Chewing gum, it is said, exercises the facial and jaw and muscles and improves the blood circulation in those parts; that’s why many prefer this particular facial exercise to ward off wrinkles. One study has shown that chewing gum stimulates saliva production and increases the salivary flow, which in turn neutralises teeth-eroding and cavity-causing acid produced by harmful bacteria present in the teeth. One more study from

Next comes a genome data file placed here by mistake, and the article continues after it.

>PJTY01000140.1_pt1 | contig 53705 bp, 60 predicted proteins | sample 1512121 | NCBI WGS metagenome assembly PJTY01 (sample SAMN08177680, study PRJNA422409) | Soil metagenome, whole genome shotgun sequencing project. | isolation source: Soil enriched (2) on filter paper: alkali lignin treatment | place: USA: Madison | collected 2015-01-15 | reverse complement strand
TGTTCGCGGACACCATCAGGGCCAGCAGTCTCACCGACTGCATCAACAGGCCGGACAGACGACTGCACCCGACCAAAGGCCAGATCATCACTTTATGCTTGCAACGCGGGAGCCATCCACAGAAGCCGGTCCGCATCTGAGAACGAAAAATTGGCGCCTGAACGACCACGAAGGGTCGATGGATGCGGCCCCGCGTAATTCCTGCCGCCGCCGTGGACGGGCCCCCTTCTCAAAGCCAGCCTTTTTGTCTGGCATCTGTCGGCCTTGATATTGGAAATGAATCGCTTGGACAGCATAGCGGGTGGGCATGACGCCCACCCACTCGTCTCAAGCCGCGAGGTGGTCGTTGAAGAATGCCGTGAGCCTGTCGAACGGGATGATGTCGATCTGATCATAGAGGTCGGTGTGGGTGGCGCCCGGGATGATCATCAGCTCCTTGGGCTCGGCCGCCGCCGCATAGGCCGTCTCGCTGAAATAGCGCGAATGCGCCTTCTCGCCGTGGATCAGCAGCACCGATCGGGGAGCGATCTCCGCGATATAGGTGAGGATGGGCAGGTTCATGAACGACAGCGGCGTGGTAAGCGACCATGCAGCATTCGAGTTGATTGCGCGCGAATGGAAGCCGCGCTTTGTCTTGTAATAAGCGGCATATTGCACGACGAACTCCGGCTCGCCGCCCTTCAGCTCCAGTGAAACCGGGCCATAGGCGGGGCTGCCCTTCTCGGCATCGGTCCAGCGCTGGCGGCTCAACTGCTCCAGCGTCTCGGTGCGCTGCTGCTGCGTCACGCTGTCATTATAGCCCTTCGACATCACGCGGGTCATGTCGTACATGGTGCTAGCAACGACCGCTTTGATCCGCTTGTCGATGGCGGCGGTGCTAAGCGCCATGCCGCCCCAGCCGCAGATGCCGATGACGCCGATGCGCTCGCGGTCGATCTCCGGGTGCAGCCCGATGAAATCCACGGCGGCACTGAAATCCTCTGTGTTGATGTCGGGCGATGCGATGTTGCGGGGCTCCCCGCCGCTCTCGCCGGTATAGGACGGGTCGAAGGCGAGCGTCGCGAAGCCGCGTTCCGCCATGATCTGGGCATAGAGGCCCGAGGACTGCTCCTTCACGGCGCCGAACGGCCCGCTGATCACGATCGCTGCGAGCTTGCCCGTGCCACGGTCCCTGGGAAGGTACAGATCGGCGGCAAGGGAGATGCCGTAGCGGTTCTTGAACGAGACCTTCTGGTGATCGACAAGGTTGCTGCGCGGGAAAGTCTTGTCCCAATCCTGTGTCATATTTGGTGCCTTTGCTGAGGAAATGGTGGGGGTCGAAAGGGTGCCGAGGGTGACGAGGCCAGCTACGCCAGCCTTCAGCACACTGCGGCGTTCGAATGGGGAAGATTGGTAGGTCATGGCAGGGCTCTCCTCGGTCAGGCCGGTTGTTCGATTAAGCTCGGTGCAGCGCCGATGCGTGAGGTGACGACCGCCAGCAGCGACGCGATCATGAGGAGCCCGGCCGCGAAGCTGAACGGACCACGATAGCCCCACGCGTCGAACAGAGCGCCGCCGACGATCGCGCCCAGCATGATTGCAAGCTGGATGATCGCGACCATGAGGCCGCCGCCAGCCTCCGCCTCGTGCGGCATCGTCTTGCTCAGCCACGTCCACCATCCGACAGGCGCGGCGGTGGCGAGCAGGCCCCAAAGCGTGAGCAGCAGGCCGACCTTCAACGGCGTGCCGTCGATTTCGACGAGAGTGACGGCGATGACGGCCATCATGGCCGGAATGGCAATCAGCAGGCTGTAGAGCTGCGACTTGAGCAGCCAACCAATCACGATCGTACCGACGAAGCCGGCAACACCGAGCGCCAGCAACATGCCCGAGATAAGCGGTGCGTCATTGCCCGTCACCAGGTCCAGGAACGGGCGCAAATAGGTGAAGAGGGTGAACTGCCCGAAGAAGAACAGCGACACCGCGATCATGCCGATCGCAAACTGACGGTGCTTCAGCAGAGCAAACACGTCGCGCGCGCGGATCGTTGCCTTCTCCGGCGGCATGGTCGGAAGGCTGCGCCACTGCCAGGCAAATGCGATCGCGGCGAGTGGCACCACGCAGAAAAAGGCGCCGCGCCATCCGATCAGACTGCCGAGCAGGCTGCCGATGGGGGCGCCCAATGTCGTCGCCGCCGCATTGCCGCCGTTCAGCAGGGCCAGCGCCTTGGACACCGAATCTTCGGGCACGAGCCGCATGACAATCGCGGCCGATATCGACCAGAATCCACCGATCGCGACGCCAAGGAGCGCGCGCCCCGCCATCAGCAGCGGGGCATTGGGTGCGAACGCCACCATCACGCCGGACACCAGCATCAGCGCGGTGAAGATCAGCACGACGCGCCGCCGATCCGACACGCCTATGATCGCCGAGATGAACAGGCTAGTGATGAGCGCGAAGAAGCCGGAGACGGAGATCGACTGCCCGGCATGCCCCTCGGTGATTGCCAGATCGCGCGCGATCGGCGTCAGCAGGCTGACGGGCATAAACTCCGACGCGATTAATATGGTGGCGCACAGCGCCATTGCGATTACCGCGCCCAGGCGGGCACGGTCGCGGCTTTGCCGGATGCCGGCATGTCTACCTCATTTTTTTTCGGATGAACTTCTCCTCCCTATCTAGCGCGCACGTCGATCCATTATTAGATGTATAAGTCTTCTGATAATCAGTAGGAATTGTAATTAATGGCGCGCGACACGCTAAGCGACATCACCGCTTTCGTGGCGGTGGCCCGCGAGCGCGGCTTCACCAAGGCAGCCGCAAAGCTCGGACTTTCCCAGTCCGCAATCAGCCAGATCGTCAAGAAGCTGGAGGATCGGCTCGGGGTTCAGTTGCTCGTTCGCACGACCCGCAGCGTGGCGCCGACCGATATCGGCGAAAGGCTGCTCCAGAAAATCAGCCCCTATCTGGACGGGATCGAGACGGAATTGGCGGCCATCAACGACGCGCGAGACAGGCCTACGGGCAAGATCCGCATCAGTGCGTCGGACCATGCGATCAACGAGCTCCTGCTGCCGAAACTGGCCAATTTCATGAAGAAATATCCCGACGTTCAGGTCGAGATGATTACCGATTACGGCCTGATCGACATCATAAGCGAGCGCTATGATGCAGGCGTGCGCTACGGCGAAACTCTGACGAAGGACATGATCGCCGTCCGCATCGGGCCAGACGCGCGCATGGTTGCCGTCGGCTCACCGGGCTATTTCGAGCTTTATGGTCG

has concluded that there is a considerable reduction in tooth-decay in children who chewed gum with an artificial sweetener called Xylithol. However gums containing sugars and other artificial sweeteners can cause cavities and tooth-decay, especially if you don’t rinse your mouth after chewing. So better use a sugarless gum for chewing. A recent study conducted by Andrew Scholey from Finland has shown that chewing gum can relieve anxiety, improve alertness and reduce stress among individuals. Even the Swinburne University, Australia armed forces have been providing troops with caffeinated gum to keep soldiers alert for extended periods of time without experiencing fatigue or drowsiness. This practice was started as early as 1935 (World war-I days) and is continued even today. Chewing gum for long hours can also induce a headache as so many muscles in your face and jaw and are at work and keeping this up repeatedly for hours on end can bring on jaw-pain or a headache. Orthodontists say that if your head hurts or if you often experience jaw-muscle fatigue after chewing gum, it is better to stop this habit for sometime at least. And by chance if chewing gum gets stuck in your hair or on your shoes, rub hard on it with an ice-cube. It will come off easily in a few minutes. U.S.
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